Sayori’s journey finally gave me permission to empathise with a past self I hadn’t forgiven for the simple sin of being human. I never want to play through Doki Doki Literature Club ever again, but I will always be grateful that it provided what I lacked when looking back at my past: acceptance and understanding.
Angie writes reviews and stories whenever she is not investigating the latest dating sim or visual novel. She is a full-time Dragon Age obsessive but also plays board games and tabletop RPGs when she can. Besides games, Angie enjoys manga, broody tattooed elves, and TV cannibals.
Hearing you describe a particularly difficult part of your past makes me sad as someone who has always loved and admired you for the brilliant person and amazing friend you are. I know it is not always easy to see the greatness in ourselves; far easier to think ourselves worthless and undeserving. I’m glad you found a catalyst to accept what had happened to you and realise it wasn’t your fault. The fact that it was a video game that gave you that realisation is amazing. We find meaning and understanding in things and activities that we never expect and this proves it.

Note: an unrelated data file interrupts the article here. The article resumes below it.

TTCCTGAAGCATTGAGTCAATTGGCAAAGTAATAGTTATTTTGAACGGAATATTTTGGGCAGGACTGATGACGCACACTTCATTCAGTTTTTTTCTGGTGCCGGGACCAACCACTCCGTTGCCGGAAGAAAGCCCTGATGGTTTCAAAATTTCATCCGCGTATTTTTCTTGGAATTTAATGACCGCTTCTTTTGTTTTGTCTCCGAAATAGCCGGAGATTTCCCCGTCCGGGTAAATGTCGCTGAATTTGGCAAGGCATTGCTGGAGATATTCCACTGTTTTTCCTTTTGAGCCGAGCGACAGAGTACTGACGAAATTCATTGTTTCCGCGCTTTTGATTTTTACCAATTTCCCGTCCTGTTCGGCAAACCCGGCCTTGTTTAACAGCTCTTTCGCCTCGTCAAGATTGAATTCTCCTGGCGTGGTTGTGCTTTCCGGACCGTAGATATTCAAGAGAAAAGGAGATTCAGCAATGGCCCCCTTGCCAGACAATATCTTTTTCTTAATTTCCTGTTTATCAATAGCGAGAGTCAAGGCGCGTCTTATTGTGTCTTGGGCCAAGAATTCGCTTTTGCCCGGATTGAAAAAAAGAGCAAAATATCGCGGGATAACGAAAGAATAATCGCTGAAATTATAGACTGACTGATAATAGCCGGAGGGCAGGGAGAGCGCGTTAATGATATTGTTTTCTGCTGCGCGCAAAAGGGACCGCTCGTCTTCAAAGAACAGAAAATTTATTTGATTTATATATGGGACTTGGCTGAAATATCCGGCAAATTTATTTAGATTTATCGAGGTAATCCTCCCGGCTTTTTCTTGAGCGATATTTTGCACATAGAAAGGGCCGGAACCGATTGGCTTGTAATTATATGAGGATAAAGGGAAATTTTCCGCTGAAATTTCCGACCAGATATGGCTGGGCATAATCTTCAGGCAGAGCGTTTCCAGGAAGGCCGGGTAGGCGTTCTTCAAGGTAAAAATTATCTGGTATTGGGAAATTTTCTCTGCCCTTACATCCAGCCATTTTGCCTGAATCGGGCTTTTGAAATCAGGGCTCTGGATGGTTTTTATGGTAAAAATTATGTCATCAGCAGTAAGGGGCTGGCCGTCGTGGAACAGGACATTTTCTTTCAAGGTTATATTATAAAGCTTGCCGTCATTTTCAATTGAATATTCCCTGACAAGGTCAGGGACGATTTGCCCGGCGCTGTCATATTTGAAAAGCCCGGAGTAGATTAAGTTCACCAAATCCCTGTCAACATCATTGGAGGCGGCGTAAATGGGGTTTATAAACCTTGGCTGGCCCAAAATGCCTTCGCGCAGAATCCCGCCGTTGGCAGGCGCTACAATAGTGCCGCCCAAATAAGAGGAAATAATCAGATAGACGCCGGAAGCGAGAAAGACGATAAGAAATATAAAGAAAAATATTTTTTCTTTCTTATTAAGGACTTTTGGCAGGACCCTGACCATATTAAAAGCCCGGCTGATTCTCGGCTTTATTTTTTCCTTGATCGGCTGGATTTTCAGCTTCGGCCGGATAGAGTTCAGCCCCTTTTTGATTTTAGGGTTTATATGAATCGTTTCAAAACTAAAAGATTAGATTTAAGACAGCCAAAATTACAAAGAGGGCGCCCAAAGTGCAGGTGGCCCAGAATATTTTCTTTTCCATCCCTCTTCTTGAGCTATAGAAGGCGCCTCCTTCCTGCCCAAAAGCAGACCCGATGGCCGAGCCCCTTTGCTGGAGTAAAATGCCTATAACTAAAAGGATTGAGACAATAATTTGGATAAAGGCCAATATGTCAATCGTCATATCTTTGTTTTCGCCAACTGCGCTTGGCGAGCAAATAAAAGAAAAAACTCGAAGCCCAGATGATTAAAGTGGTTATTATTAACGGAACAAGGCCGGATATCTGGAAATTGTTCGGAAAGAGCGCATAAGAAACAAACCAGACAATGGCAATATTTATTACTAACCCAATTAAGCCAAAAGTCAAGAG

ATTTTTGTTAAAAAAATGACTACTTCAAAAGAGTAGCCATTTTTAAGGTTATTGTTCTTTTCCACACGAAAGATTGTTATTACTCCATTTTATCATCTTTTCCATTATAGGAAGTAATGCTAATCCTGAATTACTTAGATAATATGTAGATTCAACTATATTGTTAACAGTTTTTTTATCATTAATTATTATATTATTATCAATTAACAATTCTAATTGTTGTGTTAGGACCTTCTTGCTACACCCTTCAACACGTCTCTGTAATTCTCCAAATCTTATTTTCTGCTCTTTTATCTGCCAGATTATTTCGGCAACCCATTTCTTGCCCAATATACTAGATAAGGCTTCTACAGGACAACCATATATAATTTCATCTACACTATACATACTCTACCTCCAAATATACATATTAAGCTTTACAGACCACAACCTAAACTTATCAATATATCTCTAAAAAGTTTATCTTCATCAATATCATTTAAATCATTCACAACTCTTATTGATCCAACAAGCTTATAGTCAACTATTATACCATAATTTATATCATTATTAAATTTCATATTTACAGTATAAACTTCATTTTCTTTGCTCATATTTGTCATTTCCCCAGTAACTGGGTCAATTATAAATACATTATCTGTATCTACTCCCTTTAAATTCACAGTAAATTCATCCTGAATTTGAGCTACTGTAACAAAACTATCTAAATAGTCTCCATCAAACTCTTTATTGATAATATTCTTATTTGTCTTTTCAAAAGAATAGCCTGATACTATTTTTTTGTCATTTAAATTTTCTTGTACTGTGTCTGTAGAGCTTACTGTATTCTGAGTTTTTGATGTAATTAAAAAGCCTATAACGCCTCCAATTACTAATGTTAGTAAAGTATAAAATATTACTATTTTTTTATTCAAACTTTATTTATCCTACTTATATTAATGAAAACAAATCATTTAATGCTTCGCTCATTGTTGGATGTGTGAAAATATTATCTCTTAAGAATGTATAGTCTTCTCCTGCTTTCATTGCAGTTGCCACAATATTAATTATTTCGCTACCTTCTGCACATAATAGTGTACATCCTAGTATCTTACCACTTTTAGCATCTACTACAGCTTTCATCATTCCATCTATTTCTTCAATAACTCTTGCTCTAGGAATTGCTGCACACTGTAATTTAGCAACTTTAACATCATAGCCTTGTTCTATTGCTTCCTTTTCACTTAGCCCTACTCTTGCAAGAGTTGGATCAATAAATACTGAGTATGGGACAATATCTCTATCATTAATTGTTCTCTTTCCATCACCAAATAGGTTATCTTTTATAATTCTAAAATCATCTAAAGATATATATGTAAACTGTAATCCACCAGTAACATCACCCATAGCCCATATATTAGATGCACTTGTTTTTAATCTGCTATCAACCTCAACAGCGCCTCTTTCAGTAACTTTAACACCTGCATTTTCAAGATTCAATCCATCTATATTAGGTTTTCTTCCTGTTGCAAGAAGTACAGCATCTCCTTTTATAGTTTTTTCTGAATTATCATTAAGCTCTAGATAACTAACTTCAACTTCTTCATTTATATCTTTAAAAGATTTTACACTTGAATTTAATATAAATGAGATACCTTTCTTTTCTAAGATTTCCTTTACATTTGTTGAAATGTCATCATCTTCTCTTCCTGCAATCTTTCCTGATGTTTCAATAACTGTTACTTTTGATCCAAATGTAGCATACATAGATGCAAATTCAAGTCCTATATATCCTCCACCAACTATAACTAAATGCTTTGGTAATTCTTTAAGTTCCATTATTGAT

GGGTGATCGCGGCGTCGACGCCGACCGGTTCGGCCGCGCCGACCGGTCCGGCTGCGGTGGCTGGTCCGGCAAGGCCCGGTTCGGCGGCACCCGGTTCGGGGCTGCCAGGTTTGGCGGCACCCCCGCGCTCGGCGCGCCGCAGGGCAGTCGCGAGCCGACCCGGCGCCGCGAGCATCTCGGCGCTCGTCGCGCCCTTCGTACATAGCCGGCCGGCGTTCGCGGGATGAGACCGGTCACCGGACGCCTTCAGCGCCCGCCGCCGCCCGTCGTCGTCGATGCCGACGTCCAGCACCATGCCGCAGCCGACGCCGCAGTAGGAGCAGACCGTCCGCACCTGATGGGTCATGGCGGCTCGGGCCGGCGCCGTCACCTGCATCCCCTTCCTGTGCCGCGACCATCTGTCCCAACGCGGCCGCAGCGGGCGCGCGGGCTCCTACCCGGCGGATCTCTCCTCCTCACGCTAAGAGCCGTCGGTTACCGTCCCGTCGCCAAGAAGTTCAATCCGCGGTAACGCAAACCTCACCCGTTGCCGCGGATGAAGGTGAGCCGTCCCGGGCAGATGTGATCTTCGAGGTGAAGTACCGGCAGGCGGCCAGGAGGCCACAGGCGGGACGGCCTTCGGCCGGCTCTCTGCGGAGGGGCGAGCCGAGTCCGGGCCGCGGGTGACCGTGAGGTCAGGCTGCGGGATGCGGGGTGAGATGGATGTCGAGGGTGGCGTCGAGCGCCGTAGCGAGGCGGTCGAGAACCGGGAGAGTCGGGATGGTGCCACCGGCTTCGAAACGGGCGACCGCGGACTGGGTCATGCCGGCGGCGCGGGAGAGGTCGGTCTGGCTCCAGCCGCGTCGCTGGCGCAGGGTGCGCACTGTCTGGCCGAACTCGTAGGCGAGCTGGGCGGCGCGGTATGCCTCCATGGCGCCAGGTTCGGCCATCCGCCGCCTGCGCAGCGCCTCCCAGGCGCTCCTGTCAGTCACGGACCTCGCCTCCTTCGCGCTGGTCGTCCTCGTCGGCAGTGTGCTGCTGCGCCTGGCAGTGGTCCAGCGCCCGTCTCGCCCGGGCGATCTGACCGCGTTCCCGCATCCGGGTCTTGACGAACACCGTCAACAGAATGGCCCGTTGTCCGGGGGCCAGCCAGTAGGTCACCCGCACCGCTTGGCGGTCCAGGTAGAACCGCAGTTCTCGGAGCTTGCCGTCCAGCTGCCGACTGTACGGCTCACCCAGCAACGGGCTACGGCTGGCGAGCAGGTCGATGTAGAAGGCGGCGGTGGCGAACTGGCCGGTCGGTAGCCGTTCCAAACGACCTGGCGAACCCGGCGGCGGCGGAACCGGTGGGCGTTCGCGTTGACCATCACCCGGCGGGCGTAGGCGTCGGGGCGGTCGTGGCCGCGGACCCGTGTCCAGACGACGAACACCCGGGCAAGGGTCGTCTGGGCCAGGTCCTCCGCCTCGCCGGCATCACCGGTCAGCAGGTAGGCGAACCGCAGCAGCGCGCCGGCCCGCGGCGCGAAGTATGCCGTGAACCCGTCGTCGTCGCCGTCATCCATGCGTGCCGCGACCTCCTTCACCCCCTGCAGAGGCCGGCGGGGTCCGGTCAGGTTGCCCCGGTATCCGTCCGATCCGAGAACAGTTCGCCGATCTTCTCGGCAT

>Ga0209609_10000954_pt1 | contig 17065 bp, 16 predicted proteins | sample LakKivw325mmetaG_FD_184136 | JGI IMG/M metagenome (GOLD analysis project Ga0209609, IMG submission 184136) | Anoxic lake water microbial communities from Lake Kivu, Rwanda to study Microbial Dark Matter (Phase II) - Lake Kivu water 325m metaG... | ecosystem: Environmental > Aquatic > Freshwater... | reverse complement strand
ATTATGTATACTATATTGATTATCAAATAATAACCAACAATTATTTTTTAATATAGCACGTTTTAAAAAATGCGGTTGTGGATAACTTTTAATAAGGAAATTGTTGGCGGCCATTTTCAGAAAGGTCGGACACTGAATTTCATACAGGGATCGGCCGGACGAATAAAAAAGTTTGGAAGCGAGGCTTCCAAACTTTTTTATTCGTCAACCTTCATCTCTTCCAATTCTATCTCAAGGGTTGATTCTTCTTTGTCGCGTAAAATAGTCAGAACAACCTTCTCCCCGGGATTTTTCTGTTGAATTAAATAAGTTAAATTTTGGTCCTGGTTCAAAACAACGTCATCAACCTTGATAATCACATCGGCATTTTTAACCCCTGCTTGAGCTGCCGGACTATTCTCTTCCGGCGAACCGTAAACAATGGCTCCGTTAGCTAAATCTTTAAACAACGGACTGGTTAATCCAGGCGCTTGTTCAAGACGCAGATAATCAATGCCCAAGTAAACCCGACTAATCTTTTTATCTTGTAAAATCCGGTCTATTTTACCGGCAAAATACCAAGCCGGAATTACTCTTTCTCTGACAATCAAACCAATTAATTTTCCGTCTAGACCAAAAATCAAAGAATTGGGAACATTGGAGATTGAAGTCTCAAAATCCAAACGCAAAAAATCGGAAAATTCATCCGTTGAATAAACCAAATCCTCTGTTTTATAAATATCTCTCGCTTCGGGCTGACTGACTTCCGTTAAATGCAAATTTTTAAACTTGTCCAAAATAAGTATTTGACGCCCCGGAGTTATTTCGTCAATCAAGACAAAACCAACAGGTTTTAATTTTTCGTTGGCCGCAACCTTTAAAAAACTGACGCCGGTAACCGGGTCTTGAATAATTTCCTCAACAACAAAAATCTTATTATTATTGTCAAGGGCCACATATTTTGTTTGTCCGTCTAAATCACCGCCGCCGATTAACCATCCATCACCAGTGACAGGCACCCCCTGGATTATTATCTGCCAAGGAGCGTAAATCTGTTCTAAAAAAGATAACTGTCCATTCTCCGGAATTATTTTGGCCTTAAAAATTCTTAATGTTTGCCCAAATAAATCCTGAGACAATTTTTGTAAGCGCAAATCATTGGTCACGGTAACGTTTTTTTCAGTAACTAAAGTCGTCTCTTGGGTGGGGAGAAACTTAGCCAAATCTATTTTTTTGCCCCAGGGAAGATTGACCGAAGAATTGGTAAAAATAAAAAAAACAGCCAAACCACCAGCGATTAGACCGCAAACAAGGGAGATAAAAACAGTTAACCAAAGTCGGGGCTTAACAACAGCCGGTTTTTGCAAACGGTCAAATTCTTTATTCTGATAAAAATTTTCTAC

I remember that scenario playing out. Things happen because that’s what things do. We cannot control them because they are too complex. There is a spanner factory in the centre of the Universe that perpetually projects its products, at immense velocity, in the direction of all our works. We must react, develop resilience, adapt and survive. Ask any virus. One strategy that seems to be helpful,though not necessarily to viruses, is to participate in the delusion of a Benign Higher Being, or Purpose, and to act accordingly. It doesn’t suit everybody, but none of the alternatives seem superior. Anyway, when you nect find a spanner in the works you can be sure it is no more yourbfsult thsn anybody elses.